John Lee Hooker developed a “talking blues” style that became his trademark. Though similar to the early Delta tradition, his metrically free approach and unique sound would make him a staple of Detroit blues. Often called the “King of the Boogie,” Hooker's driving, rhythmic approach to guitar playing has become an integral part of the blues. This quintessential release includes two albums from the beginning of his career: Sings the Blues (Crown 1961) and Sings Blues (King 1960). Although the two records share nearly identical titles, each contains a different and excellent track list. The former LP features great electric numbers such as “Hug and Squeeze (You),” “Good Rockin' Mama,” and “The Syndicate,” while the latter contains Hooker's solo recordings originally issued on the Modern label. Both albums have been remastered and packaged together in this very special collector's edition, which also includes 5 bonus tracks from the same period.
When John Lee Hooker met with The Groundhogs it was blues magic. When he traveled to England, he enjoyed playing live with the Hogs as his back up band. Originally, the father of the British blues John Mayall had the job sewn up, until Eric Clapton quit his band and then plans changed. Much to the delight of guitarist Tony McPhee, the Hogs were in.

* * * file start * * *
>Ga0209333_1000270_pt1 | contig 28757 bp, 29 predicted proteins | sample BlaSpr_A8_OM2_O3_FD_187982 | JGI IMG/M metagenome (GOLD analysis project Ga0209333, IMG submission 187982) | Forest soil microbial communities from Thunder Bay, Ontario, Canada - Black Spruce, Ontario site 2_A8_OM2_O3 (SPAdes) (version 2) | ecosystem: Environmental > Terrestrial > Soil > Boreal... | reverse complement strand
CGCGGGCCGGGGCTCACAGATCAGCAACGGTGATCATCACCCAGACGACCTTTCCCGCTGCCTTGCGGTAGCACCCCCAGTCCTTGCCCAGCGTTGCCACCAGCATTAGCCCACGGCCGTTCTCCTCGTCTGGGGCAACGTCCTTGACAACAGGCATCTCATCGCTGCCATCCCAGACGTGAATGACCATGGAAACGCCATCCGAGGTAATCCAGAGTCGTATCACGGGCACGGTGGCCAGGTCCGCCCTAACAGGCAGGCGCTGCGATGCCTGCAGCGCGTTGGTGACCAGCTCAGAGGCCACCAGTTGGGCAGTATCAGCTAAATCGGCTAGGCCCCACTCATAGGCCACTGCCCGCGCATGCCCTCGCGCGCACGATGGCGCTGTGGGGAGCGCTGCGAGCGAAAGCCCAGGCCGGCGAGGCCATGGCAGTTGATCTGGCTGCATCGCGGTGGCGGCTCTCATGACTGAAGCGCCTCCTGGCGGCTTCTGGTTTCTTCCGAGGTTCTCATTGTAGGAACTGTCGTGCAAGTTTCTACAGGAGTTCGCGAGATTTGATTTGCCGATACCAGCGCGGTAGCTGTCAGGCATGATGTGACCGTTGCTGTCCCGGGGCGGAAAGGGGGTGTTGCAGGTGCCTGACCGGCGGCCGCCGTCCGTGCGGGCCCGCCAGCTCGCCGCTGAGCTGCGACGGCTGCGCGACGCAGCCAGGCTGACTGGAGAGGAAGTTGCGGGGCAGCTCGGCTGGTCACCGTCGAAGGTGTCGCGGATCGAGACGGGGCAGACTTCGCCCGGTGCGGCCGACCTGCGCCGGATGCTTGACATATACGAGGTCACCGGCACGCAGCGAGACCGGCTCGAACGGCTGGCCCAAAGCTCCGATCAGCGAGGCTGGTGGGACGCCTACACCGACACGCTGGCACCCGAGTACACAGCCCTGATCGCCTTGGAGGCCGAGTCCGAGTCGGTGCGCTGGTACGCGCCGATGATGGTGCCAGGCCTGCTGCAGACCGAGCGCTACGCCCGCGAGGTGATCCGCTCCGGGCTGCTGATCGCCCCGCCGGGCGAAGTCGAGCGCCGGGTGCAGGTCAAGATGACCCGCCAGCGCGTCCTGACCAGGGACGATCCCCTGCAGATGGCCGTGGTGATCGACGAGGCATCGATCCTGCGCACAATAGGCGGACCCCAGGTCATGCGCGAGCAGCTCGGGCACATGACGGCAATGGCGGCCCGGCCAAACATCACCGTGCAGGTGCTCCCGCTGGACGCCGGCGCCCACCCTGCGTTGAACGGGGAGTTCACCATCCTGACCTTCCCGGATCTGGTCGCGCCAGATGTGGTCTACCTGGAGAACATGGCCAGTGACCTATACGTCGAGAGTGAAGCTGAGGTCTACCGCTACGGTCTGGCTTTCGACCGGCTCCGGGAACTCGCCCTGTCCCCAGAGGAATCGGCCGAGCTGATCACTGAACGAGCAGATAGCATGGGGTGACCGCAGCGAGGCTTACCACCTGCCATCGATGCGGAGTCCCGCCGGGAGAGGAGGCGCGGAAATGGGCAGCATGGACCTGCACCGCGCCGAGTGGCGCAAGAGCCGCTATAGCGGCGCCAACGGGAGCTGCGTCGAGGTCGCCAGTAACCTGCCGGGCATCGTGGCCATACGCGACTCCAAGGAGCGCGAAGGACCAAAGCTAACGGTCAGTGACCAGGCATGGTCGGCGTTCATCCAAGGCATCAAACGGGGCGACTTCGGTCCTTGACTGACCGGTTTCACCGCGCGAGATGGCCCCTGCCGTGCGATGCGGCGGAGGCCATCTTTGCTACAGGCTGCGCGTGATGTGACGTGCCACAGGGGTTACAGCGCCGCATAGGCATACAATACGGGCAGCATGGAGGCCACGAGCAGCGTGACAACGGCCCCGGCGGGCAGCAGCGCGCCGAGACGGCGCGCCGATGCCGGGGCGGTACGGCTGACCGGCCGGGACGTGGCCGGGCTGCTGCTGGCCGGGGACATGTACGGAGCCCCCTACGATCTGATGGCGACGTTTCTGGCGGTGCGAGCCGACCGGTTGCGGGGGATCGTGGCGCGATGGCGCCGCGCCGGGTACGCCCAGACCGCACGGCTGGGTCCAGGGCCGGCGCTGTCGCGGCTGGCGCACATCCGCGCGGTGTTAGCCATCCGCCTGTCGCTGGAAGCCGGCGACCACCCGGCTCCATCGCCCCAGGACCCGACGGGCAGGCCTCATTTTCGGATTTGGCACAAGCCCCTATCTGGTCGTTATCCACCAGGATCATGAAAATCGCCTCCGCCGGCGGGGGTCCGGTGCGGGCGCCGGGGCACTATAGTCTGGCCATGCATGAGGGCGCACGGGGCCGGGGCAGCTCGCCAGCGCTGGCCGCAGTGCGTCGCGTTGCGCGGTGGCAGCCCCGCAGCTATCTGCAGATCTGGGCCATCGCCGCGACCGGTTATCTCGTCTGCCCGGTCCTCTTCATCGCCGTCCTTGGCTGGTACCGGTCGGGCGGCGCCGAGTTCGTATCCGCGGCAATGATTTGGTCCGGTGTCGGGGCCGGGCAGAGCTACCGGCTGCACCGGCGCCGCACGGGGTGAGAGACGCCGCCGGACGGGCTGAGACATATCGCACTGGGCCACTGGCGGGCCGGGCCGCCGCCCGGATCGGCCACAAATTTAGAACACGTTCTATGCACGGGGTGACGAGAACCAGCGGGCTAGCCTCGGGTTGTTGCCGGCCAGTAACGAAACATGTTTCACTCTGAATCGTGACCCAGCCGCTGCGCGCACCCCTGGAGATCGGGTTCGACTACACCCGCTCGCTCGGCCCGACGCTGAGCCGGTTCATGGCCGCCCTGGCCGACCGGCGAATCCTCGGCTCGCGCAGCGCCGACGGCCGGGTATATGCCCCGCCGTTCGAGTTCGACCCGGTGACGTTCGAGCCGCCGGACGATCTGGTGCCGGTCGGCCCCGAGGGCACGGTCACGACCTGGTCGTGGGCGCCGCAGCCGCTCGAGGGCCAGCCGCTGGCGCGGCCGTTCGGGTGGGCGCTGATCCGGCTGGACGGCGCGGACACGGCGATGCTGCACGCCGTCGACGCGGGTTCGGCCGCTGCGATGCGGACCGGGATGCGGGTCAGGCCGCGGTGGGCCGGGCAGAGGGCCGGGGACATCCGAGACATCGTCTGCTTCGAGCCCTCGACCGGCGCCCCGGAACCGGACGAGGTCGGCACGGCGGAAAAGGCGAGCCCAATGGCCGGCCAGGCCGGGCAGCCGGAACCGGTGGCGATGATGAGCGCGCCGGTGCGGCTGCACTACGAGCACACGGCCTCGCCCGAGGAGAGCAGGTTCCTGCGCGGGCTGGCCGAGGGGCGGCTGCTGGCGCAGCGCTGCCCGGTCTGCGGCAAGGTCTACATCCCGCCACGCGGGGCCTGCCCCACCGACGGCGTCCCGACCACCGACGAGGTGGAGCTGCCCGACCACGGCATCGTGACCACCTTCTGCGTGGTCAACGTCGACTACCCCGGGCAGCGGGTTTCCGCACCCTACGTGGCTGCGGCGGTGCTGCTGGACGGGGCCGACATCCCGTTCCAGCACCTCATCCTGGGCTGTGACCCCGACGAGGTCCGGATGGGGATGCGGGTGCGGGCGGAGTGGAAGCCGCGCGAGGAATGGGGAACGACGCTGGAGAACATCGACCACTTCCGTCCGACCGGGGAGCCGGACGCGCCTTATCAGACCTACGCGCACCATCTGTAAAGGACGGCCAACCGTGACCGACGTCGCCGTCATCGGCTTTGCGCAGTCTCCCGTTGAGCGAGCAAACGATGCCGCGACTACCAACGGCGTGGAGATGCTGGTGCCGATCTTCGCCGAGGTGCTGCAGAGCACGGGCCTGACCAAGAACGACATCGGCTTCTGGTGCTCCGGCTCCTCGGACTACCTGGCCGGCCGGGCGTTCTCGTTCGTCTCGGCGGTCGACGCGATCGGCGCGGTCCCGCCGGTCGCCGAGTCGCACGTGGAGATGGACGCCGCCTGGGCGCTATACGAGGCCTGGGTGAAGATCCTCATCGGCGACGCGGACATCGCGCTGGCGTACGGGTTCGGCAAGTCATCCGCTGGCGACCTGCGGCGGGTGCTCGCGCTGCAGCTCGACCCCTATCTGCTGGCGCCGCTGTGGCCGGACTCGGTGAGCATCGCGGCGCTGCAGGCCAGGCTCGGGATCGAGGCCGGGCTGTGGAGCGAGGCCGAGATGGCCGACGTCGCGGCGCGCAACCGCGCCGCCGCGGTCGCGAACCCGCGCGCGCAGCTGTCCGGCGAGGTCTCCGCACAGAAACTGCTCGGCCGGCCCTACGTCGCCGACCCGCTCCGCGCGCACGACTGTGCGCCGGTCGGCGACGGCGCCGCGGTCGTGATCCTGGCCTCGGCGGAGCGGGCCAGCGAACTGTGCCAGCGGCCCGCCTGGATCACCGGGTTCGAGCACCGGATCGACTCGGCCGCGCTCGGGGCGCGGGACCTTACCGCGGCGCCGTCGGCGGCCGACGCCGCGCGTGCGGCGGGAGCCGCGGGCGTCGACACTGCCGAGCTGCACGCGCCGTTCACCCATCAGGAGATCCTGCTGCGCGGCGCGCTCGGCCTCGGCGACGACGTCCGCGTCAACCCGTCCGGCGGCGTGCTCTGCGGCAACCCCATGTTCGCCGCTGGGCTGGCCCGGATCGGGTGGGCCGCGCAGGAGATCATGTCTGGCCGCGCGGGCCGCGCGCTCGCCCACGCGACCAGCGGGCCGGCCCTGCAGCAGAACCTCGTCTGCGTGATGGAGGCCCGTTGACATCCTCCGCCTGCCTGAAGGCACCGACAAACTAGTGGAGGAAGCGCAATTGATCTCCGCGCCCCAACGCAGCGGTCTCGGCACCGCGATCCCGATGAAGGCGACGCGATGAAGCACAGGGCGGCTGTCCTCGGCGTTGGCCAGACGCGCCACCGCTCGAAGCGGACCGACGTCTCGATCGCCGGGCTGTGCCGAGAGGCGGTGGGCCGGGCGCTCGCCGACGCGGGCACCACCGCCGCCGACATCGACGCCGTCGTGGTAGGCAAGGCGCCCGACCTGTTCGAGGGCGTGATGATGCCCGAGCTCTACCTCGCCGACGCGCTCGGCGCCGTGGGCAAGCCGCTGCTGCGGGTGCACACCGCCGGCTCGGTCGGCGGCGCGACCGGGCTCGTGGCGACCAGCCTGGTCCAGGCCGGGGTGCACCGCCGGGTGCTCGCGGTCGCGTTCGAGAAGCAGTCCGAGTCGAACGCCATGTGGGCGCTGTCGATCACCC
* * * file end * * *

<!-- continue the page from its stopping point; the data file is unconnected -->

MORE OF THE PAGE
This quintessential release presents one of Hooker's most difficult to find albums: Burning Hell. Recorded in Detroit in April 1959, the Riverside label only originally issued the LP in England. A country-blues classic, John Lee Hooker only plays acoustic guitar throughout the album, and sings straight to the bone with his soul drenched vocal delivery. Highlights include songs associated with Muddy Waters, Howlin' Wolf, Lightnin' Hopkins, and Big Bill Broonzy, as well as a number of Hooker's own finest compositions. In addition to the original masterpiece, this remastered CD also contains 8 bonus tracks, including a number of solo recordings taped in different locations between 1952 and 1961.
Final recordings: Face to Face combines previously released material from John Lee Hooker with unfinished tracks he was working on before he died. Compiled by the estate of Hooker, with his daughter Zakiya at the helm, the unreleased material leans heavily toward soul-blues united with Hooker's patented electric Delta boogie. "Loving People," "Funky Mabel," "Six Page Letter" (a ballad with synth strings), and "Rock These Blues Away" are highlights. Zakiya Hooker takes the spotlight on "Mean Mean World," singing lead alongside her father, and the acoustic "Wednesday Evening Blues" features George Thorogood on guitar…